JC:Ever break your hand?
DL: Oh, one night I reached around and the model had changed and I didn’t realize it. They had a different hood ornament, and I reached around and took a whack at it and hit the hood ornament on the hand. My fingers cramped up and I couldn’t straighten them out… One night I laid a dent in that car deliberately, and I said, “I’ll roll that out for you in a minute.” And when I took a slap at the side of the fender, by George, it popped up!
One night we had an old 1938 (or something) old Chevy–beautiful green paint job. I think it was held together by the paint. It had spent most of its life in Redondo Beach, and the salt spray had beat us to the underside of the fenders. I took a whack at that fender and my hand went right through; I could feel the tire. It was like getting your hand caught in a mailbox; I couldn’t get out. The cameraman–stupidly–went down to see what it was, and he put it on the air. I just said, “I’ll knock $30 off of this right now!”
And don’t you know that sponsor called up and raised the devil? He said, “Don’t cut prices on the air!” Well, we had to use the same car again in the next commercial, so they jockeyed the thing around and we turned the other side of the car to the camera. And I took a whack at it with the left hand and the headlight ring fell off with a clatter on the floor. I said, “Let’s back this one off into a swamp when nobody’s looking and get the insurance out of it!” I almost lost my job over that one.
JC:When did Klaus Landsberg die?
JC:What was the difference in the station run by Klaus Landsberg as opposed to later on?
DL: Well, one thing: He was a one-man operation. To clarify, he was the head of every department. He departmentalized his entire station, but he was the head of every department. And the only trouble with that was that it dwarfed initiative. To a point where there was really no initiative in each department, because the heads of departments wouldn’t try anything different or new because it had to go through his office anyway. So they’d wait for an order or something to change, and a lot of good engineers and people were being kind of wasted back there.
And only until about his last year of life did he realize what he was doing, because I was close enough to him to tell him. And I told him what he was doing. I said, “You’re a wonderful engineer, but you don’t know beans about show business. You couldn’t tell whether a scene was good or not unless it looked good on the camera, and then you couldn’t tell whether it had any theatrical value or not. Except that it has a good picture and good sound. So why don’t you leave the people alone that know the business and let them run their end?”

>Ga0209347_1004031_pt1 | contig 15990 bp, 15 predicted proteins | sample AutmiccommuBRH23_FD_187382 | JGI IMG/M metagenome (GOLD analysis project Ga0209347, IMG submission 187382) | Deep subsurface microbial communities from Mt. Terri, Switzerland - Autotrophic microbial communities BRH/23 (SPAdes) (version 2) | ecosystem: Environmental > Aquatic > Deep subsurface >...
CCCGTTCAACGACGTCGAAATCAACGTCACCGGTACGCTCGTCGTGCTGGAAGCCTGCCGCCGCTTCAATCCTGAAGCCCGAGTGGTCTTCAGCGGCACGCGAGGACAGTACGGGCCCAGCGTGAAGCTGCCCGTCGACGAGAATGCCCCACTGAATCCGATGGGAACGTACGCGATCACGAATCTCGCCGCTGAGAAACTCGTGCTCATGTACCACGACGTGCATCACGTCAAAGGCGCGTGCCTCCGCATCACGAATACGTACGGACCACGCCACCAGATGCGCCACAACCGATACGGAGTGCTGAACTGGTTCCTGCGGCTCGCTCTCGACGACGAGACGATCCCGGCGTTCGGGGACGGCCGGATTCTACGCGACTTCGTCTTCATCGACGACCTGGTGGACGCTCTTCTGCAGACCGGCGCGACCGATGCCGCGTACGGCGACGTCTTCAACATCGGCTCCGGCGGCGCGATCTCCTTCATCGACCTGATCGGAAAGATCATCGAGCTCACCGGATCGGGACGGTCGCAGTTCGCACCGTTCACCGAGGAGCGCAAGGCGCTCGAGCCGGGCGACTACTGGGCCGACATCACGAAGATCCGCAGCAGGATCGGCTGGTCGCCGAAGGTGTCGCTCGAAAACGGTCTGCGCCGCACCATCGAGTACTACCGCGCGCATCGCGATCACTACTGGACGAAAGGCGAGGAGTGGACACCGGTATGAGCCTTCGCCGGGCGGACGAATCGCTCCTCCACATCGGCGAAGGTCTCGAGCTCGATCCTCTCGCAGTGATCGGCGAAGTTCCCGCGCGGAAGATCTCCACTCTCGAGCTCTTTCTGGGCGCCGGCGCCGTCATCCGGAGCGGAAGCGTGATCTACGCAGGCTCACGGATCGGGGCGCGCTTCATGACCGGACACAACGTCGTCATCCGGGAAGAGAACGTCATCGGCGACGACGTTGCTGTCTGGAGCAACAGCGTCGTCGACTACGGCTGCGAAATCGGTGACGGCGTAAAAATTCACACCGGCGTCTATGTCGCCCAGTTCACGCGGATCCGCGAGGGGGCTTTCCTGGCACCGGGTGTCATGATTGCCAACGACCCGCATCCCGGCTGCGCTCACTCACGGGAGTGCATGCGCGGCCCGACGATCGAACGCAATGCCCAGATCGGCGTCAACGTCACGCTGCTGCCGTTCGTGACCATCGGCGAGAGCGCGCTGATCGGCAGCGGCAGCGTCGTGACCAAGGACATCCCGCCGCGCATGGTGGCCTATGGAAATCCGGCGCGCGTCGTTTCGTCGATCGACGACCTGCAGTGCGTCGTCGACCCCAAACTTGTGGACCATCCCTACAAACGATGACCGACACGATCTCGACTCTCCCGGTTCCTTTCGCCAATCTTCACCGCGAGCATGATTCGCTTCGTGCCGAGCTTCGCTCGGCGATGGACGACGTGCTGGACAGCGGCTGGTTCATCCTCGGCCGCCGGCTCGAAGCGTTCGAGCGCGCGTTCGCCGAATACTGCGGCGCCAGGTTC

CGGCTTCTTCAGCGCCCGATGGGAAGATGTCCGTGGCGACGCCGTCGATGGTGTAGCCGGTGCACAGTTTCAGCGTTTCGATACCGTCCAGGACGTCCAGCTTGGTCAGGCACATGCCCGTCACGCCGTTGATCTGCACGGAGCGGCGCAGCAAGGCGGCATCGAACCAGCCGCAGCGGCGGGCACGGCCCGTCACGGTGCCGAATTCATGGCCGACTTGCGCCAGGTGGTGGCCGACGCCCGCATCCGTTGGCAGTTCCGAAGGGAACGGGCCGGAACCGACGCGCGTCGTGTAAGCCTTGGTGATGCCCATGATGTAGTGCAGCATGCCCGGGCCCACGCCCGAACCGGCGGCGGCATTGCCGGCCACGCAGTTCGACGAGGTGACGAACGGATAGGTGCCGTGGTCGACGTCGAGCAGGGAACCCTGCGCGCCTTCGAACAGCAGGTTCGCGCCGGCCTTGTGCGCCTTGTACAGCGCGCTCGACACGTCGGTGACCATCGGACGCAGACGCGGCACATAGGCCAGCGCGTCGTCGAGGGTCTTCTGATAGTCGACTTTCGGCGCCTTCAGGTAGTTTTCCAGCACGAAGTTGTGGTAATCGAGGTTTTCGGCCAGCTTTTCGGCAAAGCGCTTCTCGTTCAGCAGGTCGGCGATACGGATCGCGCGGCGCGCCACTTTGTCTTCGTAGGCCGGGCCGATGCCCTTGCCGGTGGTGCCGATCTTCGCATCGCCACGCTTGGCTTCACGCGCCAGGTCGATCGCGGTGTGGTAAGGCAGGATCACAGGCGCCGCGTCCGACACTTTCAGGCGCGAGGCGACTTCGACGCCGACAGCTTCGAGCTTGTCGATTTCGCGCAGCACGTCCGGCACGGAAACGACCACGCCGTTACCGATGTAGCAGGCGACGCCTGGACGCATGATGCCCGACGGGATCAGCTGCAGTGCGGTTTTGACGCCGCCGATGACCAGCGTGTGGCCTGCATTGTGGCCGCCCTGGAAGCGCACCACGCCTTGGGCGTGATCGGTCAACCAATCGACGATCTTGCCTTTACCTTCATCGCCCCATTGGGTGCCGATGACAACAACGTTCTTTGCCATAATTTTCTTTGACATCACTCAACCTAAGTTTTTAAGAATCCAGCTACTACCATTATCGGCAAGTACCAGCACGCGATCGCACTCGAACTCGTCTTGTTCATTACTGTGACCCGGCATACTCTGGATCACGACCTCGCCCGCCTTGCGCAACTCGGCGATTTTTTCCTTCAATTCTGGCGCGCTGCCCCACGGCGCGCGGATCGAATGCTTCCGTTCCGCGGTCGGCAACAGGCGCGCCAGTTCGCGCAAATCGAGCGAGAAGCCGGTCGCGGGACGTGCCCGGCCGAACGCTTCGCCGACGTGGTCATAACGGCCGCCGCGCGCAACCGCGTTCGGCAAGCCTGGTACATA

Well, he saw that and he changed. During his last year, he let the departments work. But that was his big trouble. He was a little czar… but he was a wizard, just a wizard. He squirmed at controls; he didn’t like anybody to control him. His demise, of course, was a miserable thing. He had a little mole on his back, just to the right of his spinal column, about the size of a dime or less. Wearing suspenders, the suspender buttons on his trousers would irritate it. And it’d form a little scale. He said, “I’m gonna have this damn thing taken off.”
So he went to a doctor, who said, “Well, before I do I’m going to take a biopsy of it.” And he did, and it was malignant. It was a skin cancer. Its malignancy was so much in that area that they took quite an area out of his back. And then his lymph glands started to trouble him. And the signs of cancer somewhere in his body were impaired. They took the lymph glands out from his left side, from under his left ear, all the way down, inside of his leg. And they said they had arrested it. And he married; they okayed his marriage. And his child was born after he died. They operated twice before they found the cancer; it was located under the lobe of the liver. A black melanoma–a bad kind of a cancer.
JC:Have you ever entertained the prospect of retiring?
DL:What? Retiring? That’s a dirty word. No, I’ll never retire. As long as anybody will hire me, if I can be of any use to anybody, and they’re willing to pay me for doing it, I’ll be there… I’d like to feel I’d rather wear out than rust out. And I think I’ve still got something that can satisfy a lot of people. I may not startle ‘em, but I’ll amuse ‘em. I guarantee I’ll never have anyone asleep when I’m on.
JC:That’s for sure.
DL:And I have such a peculiar voice and delivery that I don’t have to stop and identify myself. Whenever they hear me they’ll say, “Here’s that blabbermouth again!”
JC:Thank you very much for giving us the time today.
DL: It’s been a delight. Thank you very much.